There are many languages to learn in the world of programming. One of these is Java, which has been around for 23 years. And while it can be argued that the most talked-about language today is Python, one cannot argue against the fact that Java remains a great choice for those looking for security.
So what exactly makes Java secure?
1) You Can Declare Classes and Methods as Final
One of the best things about Java is that you can state your code as being final. This means that no one can modify it anymore. No cybercriminals can just log in using your account details and mess with the classes and methods you already finalized.
Plus, you can always connect to VPN Linux or any other OS to secure your login credentials. This prevents others from easily getting them in the first place.
2) Exceptional Compile Time Checks
The programming language is highly effective when it comes to checking the compile time. If someone attempts to meddle with any private variable, the Java Virtual Machine (JVM) immediately detects it and sends out an error. This JVM will gather as many errors as it can so that your system won’t break down.
Furthermore, Java is intent on getting consistent results. It knows that compilers should not have distinct values. Otherwise, the security of your project is compromised. A different value means that someone can input code that will ruin the entire application.
Java ensures that any coding discrepancy is changed as soon as possible. The language even looks at the array bounds to prevent other containers aside from the array to look at the memory address.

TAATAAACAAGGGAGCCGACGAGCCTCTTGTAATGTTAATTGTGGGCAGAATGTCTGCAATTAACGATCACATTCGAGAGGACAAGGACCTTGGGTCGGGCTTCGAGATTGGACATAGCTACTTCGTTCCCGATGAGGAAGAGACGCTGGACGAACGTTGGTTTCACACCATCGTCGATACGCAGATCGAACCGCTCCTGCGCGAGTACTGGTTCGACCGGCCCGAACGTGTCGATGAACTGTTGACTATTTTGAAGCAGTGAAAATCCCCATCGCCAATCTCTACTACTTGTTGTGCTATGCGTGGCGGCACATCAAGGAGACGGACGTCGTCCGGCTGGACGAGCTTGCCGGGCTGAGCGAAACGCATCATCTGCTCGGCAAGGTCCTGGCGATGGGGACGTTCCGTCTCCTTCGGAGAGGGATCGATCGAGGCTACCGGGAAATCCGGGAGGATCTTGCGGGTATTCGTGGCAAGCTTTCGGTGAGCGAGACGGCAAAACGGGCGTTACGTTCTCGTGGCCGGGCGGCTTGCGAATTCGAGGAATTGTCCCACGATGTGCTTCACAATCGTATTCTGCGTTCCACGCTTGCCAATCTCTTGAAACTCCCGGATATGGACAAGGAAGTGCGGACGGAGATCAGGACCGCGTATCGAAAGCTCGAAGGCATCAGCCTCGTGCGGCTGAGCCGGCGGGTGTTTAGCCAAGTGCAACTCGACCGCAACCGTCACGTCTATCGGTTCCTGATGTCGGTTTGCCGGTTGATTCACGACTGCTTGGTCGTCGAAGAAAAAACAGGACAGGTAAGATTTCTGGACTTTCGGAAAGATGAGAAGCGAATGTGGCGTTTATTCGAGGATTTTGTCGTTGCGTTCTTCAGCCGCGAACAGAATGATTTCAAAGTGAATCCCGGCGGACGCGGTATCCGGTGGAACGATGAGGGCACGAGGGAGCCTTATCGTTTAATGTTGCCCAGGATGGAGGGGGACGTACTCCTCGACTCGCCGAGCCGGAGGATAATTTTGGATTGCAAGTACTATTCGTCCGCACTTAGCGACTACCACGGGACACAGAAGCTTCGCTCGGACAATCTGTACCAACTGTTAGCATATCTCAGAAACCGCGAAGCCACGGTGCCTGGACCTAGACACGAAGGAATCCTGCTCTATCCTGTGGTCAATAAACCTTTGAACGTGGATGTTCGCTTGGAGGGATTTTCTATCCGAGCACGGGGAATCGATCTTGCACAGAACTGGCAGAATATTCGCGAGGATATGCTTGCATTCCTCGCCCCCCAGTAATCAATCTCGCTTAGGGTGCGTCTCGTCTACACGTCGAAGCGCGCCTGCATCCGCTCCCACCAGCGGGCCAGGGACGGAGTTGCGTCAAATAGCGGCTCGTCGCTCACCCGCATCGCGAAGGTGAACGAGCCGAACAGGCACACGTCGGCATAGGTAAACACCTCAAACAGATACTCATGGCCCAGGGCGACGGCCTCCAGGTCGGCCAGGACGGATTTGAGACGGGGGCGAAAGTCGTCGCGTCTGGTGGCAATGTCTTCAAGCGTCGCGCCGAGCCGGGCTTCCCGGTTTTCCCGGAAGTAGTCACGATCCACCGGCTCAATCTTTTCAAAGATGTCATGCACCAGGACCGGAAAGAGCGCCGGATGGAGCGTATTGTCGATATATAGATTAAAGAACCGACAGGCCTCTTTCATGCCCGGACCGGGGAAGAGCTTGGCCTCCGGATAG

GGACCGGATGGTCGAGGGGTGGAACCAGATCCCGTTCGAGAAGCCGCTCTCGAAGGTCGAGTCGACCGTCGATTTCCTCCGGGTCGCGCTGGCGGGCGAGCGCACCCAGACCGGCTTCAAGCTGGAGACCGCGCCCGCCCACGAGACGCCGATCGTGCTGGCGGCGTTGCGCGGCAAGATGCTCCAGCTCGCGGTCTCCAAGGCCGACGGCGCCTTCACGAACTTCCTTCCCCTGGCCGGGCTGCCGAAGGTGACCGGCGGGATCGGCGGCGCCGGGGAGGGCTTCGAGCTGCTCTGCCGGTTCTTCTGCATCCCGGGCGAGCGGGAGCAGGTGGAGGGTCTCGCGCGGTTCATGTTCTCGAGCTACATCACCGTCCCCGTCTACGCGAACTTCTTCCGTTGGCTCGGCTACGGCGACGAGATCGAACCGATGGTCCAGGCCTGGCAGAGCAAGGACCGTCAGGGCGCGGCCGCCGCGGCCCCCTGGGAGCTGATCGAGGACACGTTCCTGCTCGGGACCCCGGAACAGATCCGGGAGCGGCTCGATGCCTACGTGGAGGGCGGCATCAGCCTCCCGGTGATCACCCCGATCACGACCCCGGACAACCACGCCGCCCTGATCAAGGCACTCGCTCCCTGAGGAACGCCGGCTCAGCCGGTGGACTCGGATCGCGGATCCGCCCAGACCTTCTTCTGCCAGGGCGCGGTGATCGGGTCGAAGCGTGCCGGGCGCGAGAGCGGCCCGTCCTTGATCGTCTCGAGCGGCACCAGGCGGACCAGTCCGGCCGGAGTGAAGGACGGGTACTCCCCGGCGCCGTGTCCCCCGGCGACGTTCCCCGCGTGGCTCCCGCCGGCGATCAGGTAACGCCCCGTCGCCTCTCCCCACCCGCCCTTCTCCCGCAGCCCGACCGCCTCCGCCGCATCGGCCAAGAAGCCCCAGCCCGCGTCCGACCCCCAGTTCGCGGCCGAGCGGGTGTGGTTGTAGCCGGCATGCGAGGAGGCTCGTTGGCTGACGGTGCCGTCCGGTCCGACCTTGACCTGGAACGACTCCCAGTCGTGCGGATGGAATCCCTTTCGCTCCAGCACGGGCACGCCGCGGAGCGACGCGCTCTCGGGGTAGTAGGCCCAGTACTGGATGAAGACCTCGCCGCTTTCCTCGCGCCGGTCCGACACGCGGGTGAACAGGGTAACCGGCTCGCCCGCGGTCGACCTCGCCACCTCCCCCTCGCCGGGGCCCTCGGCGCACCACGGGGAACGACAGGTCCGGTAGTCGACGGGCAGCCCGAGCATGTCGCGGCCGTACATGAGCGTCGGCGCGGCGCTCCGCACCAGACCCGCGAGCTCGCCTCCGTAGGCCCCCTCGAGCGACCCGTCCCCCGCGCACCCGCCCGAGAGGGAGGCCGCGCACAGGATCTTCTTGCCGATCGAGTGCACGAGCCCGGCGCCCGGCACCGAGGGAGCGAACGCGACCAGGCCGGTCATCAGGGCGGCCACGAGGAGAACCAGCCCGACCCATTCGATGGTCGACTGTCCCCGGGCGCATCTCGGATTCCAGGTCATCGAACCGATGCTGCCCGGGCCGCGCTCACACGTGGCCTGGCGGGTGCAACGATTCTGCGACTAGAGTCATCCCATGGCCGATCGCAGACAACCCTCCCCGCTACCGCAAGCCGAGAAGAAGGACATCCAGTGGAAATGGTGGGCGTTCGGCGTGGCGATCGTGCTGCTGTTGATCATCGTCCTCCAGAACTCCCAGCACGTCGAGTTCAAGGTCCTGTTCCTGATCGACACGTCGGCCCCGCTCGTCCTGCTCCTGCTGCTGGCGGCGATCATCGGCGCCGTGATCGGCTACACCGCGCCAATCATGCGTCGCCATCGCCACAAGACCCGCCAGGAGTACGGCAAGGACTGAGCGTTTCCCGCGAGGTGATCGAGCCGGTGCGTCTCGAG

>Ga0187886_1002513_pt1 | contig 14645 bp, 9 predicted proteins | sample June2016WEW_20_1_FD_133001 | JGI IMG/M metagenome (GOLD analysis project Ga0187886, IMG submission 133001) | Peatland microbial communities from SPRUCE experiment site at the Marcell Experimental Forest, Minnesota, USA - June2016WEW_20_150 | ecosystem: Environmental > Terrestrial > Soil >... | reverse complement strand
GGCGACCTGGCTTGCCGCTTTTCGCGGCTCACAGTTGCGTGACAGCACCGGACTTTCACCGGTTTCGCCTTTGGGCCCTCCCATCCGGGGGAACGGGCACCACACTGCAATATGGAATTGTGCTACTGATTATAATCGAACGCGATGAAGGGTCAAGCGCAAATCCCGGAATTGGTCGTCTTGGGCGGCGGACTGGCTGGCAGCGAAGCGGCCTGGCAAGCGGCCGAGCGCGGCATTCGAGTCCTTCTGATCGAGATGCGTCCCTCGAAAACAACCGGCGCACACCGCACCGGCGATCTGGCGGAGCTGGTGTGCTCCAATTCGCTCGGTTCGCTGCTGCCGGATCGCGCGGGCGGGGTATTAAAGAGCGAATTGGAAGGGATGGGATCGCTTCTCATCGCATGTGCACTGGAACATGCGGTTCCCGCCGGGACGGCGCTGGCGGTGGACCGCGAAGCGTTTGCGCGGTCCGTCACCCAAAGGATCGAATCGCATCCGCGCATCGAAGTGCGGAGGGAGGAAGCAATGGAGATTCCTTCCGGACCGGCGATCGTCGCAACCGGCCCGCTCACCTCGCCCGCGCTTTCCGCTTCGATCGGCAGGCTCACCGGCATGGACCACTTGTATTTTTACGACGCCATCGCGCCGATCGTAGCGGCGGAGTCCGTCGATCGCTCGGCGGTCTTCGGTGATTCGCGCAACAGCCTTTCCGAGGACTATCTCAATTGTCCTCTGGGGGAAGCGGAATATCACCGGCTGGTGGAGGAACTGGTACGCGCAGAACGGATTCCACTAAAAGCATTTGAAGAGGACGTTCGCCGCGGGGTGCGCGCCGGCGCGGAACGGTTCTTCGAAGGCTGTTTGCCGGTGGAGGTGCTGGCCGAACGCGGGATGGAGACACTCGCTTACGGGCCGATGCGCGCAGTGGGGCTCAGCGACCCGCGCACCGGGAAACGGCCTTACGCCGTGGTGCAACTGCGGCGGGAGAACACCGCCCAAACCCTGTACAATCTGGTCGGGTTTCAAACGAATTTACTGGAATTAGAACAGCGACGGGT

3) No Pointers
One significant difference between Java and C++ is that the latter has pointers. While these are valuable in lower-level programming because they can store variable addresses in another variable, they may also lead to security loopholes.
Java sees pointers as probable causes of unwanted access to memory blocks. But without pointers, there are no pointer values for cybercriminals to get a hold on. Instead, the language has its own way of managing memory — one that requires an authenticated authority.
4) A Clear Order of Execution
In Java, the basic data types known as primitives are attributed to a specific size. Furthermore, the operations follow a specified order. This means that no matter the JVM used, the operations will proceed in the same exact arrangement.
Overall, it’s clear that Java continues to beef up its security features whenever possible. With their meticulous security measures, it’s no wonder why companies such as Uber and Airbnb trust them.